Only the Eagles know exactly why they decided to discharge Jackson after the best season of his six-year career, but the fact that the speculation covered so many possibilities - the money, the attitude, work ethic, the burglary, the arrest record, and possible gang connections - explains quite a bit.
The Eagles were sick of this guy and didn't think he was worth the $10.25 million base salary he would have received in 2014, let alone the raise he insinuated he deserved.
By choosing not to comment, the Eagles opened themselves to all sorts of criticism, with the most common one on social media being that they rewarded a white player who gave evidence of being a racist (Riley Cooper) with a contract extension, but Jackson received a swift kick out the door based on pure speculation.
Jackson naturally defended his character.
"I work very hard on and off the field, and I am a good person with good values," he said in a statement. "I am proud of the accomplishments that I have made both on and off the field. I have worked tirelessly to give back to my community and have a positive impact on those in need. It is unfortunate that I now have to defend myself and my intentions. These reports are irresponsible and just not true."
Jackson can back up some of his words by pointing to his campaign against bullying that received national attention a couple of years ago. On the other hand, he was hardly a model citizen on or off the field. He used a gay slur on a radio station in 2011, there are lyrics demeaning white women in his 2013 rap song "Diamonds on My Neck," and he cannot defend using a Crips gang sign during the Eagles' opening-night win at Washington last season.
Maybe more is about to become public about Jackson's gang affiliations and his fascination with guns. Maybe he is headed down a disastrous road, and the Eagles did not think they were going to be able to stop him. Maybe this will be a wake-up call for the cocksure receiver in the same way Cris Carter received a cold slap in the face when he was cut by Buddy Ryan in 1989. Carter, of course, became a Hall of Famer.
Here's hoping that if Jackson is on the road to ruin he takes a right turn and gets his act together. In doing a story on Jackson last season, I talked to Jason Avant, perhaps the classiest and most-respected player in the locker room. The Eagles were playing Detroit that week, and Avant had nothing but compliments for Jackson's ability. When the conversation turned to Calvin Johnson, however, he made a point about the Lions receiver that he could have never made about Jackson.
"The thing I like about [Johnson] is he is very, very, very humble for a great player," Avant said. "Every time I cross paths with him, that's what strikes me."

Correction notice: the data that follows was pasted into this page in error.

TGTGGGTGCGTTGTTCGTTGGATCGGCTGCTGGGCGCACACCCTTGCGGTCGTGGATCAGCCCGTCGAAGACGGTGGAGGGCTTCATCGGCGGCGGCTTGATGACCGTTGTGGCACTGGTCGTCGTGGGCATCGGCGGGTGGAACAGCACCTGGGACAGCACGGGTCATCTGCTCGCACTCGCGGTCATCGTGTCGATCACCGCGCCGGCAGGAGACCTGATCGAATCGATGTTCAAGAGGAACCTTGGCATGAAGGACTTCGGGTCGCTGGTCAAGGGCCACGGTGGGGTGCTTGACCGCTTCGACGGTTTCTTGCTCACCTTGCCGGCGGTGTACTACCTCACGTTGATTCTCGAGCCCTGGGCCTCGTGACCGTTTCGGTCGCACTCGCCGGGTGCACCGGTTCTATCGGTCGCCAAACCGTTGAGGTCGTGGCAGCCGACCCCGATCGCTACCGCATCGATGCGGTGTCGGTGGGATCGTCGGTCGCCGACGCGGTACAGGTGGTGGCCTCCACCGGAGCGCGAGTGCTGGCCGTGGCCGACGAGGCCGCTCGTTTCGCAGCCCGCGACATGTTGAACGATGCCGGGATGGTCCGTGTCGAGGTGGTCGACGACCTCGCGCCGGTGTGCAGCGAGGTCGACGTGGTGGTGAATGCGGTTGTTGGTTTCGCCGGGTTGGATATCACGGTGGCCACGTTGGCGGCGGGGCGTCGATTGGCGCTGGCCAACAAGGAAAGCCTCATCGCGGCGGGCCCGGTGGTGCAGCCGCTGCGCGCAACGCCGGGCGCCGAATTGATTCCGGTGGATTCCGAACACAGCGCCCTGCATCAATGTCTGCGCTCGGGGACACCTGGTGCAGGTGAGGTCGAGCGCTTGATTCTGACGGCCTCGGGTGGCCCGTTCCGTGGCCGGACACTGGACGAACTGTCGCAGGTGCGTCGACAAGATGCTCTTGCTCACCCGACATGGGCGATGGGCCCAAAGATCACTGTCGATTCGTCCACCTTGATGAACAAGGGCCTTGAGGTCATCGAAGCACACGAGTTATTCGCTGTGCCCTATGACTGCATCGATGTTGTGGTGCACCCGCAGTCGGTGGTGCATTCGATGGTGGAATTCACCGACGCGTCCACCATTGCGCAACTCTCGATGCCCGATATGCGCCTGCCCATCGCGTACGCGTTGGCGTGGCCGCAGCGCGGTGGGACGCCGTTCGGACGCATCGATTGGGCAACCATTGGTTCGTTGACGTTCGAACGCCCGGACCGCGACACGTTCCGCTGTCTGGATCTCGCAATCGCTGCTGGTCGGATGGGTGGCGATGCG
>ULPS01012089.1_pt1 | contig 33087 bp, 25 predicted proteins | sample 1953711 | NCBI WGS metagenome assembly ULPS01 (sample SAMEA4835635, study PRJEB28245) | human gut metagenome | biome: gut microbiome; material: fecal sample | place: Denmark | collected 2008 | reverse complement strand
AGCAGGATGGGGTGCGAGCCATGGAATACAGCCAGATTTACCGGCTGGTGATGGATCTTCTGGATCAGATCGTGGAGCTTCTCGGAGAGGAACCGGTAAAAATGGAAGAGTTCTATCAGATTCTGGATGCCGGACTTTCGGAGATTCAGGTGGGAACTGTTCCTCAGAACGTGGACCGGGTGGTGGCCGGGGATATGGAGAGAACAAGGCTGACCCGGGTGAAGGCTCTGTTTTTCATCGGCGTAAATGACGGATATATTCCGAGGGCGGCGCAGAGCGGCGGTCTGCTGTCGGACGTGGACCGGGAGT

It was an interesting statement considering we were also talking about Jackson.
More than likely Jackson's release is about two things: money and might.
Kelly and general manager Howie Roseman did not think Jackson was worth the money for the amount of aggravation he was causing, and the second-year head coach had enough conviction in his offensive system that he believes it will work just as well, if not better, without his diminutive receiver.
Given Kelly's preference for big over little - "We want taller, longer people because bigger people beat up little people" - it would have been interesting to see if the coach would have been as quick to make this move if Jackson stood 6-foot-6 and weighed 240 pounds.
You can be sure that a big receiver will be added in this year's draft. And you can also be sure that if Kelly and Roseman thought Jackson's presence was imperative to winning in 2014 he would still be here, unless they knew Aaron Hernandez-size legal issues were forthcoming.
If this isn't that serious, the Eagles could have easily kept Jackson around. The Baltimore Ravens retained Ray Lewis after he was charged with murder, and they haven't released Ray Rice despite recent assault charges.
Should Jackson be every bit the good citizen and teammate he says he is, then the Eagles just took a huge risk.
Andy Reid used to think he could win by doing things his way, and he discarded players - Jeremiah Trotter immediately comes to mind - when they still had a lot of value. Reid won quite a bit, but as the years went by and the Super Bowl title eluded him, the coach started to do things a different way. It eventually led to his demise.
Two years in, and with a division title under his belt, Kelly is sure he is doing things the right way. He is also sure that he will fill the void left by Jackson with a bigger, better player willing to do things his way.